8 Replies Latest reply on Dec 12, 2013 3:36 PM by Andrew Schutte

    ePDM, Configurations, and BOM's

    Kevin Stickels

      OK folks, bear with me a moment or two...

      We have many sheet metal parts composed of a base "flat" part then we have configurations (defined by their respective part numbers) of the different styles. Then we add a "paint" specification which identifies the part pclor for a specific configuration. For example; (simple BOM?)


      P/N 42600000 - final product/ painted

                74000000 - made from sheet metal

                      123456 - Raw Material

                12345SPEC - Paint Specification


      Currently, the engineer is creating the 42600000 as a "part" configuration then attempting to attach the "in process" configuration  (740') - sheet metal no paint. which is made of the raw material (steel sheet). Then the paint specificaiton is added (attached) and becomes the 426' number. Engineering is trying to avoid making all these sub-assemblies and I am not sure if that is a particularly good route.


      Add to this, we are using ePDM to develop the BOM's for the assemblies.  Without modeling the "paint" does anyone have some insight as to a best practice for this situation? I came from companies that did model "paint" and "grease" etc...The only other thought I had was to eliminate configuraitons altogether and just make all assemblies (and their config's) stand alone. Any thoughts would be appreciated.





        • Re: ePDM, Configurations, and BOM's
          Raghavendra Bhagwan

          Have you thought about using the Named BOM ? I think that is pretty neat because, You can track the versions and send the BOM for approval.

          • Re: ePDM, Configurations, and BOM's
            Corey Hinman



            I build our BOMs 100% in PDM prior to making their way into our ERP system, so there are a lot of items that are purchased parts that we may not model (100' of wire) that are then used to make components used in an assembly (2' of wire).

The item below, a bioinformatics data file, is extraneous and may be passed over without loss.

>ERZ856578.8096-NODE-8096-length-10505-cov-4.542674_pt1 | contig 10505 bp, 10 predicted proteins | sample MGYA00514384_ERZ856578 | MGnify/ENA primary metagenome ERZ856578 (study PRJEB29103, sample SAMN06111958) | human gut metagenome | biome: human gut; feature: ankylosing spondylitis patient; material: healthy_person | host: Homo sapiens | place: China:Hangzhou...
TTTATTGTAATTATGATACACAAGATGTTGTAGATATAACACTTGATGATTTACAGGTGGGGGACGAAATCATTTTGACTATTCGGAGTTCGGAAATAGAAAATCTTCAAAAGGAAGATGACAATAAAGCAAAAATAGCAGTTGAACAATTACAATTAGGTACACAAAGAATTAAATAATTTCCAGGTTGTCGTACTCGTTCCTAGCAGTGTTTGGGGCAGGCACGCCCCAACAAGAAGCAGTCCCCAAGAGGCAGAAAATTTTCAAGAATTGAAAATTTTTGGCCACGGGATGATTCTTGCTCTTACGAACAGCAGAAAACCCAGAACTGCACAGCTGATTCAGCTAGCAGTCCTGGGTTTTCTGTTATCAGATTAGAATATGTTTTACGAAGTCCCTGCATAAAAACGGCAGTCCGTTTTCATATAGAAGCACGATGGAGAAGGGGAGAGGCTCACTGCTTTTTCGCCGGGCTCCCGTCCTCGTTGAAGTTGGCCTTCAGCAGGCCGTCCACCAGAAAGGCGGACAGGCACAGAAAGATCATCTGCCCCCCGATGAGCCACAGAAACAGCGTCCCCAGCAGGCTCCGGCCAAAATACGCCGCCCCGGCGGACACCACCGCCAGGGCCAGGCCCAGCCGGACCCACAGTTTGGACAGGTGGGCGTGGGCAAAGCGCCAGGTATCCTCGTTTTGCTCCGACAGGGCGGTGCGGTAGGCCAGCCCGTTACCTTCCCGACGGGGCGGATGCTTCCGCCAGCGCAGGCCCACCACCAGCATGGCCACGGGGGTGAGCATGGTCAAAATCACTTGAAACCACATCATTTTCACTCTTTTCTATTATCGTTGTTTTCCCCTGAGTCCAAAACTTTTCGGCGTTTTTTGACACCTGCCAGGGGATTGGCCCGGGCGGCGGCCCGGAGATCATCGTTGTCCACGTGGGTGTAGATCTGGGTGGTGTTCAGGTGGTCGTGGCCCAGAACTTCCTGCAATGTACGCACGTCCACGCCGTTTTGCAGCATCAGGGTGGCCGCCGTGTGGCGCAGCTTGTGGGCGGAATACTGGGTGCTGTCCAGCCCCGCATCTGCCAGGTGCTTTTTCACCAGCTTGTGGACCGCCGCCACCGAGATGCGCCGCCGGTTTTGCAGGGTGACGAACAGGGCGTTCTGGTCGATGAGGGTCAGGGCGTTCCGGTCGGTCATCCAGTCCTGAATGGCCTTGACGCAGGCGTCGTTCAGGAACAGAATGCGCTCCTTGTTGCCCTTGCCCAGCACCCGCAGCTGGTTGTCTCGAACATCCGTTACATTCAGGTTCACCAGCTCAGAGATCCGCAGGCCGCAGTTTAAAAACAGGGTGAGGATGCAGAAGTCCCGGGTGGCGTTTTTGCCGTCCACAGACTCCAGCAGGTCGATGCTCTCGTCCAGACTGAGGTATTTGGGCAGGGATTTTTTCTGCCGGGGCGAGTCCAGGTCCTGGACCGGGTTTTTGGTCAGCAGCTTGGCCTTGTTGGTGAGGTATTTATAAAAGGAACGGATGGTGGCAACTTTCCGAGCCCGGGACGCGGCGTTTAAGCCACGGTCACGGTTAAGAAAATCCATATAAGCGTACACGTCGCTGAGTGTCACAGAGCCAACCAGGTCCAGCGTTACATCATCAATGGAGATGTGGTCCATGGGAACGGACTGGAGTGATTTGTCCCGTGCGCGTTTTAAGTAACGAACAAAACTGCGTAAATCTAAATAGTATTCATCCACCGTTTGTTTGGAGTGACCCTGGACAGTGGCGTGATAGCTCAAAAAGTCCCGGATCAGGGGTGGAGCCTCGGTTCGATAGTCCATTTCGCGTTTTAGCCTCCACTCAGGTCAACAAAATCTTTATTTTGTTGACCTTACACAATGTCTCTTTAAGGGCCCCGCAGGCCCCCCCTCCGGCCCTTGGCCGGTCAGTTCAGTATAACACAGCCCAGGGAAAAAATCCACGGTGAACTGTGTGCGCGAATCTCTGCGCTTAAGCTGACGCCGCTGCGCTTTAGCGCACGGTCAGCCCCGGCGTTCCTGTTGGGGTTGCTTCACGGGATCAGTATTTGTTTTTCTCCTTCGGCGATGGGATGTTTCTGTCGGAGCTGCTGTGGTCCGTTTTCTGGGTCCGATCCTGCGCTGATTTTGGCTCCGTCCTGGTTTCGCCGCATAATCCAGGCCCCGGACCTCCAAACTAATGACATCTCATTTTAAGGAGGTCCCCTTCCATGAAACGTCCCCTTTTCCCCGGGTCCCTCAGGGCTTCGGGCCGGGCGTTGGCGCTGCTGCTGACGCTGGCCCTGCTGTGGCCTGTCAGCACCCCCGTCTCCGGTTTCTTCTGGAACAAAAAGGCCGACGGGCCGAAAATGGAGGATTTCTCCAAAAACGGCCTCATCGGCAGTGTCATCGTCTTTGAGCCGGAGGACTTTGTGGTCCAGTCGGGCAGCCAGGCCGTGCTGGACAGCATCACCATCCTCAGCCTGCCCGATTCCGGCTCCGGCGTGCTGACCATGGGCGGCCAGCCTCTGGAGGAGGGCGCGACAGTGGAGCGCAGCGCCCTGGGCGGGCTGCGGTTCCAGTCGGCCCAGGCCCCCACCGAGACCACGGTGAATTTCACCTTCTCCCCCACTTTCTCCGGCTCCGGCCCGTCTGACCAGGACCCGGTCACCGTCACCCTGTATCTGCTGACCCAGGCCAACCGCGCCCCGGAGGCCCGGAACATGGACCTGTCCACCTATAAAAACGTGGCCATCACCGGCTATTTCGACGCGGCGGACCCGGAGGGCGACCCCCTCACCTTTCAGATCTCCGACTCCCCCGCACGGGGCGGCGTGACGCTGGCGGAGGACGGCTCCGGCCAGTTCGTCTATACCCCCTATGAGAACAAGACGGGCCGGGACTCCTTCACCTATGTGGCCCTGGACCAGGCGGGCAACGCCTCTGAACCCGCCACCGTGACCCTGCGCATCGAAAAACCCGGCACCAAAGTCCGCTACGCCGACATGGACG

Originally I started using viritual files, but I've found "empty" solidworks parts work better. I have a template where I create and empty part, enter the number, fill out the data card and check it in. I can then either insert into assembly, or just paste as reference.


            I don't use part configurations like you've mentioned. 740000 would just be a part, in the needed condition, and the raw material it comes from would be pasted as ref to make it's bill of material. The top level assembly is a separate animal.


            P/N 4260000 - Is Parent Assembly File

            • 7400000 Part file
              • 123456 Raw Material - Pasted as reference to Parent Assembly
            • 12345Spec Part File - Could be pasted as reference to Parent Assembly, or be an empty solidworks part
            • Re: ePDM, Configurations, and BOM's
              Adrian Velazquez

              Kevin, the way we do it 42600000 would be the configuration the rest would just be Properties or Variables of that Part Configuration since they are just materials and or processes. We don't show Pait in the BOMs they are specified on a WorkOrder/Traveler or on the Parts Drawing as notes.

              • Re: ePDM, Configurations, and BOM's
                Greg Rupp

                Just thinking outside the box... why not paste as reference? Chances are you'll have a pdf or word doc. specifying your paint/finish. It will show up on the BOM, you'll get a "where used" reference and it's searchable.


                Another option is just make the finish a variable like Adrian mentioned. The value can be configuration specific (if needed), it's searchable, it shows up on the BOM (need to add to your BOM columns) and you don't have to worry about the boms using old versions of the "part" (aka paint).


                How do you handle your paint/finish in your production system? is it a step in the routing? is it a BOM component? do you inventory your finish?

                • Re: ePDM, Configurations, and BOM's
                  Andrew Schutte


                  The part/configuration/BOM steps you are describing is something typically handled outside of SolidWorks, in an ERP/MRP system. I usually find it inefficient to specify how something gets made (laser, shear, water jet, mill, wire EDM burn etc.) in the SolidWorks model, because that can change, and is usually up to purchasing/internal manufacturing. It's usually advisable to model what you want, and allow purchasing/manufacturing to procure it for you. As for the BOM sync issues, www.smoothlogics.com has a great ERP/MRP product that offers seamless integrating between SolidWorks and their ERP/MRP COUNTERPART. The SolidWorks Add-In handles property input, collects and stores parent/child relationships (BOM info) revisions, and allows engineering to place orders to purchasing. It’s part of the comprehensive COUNTERPART ERP/MRP software solution, designed for engineer-to-order companies.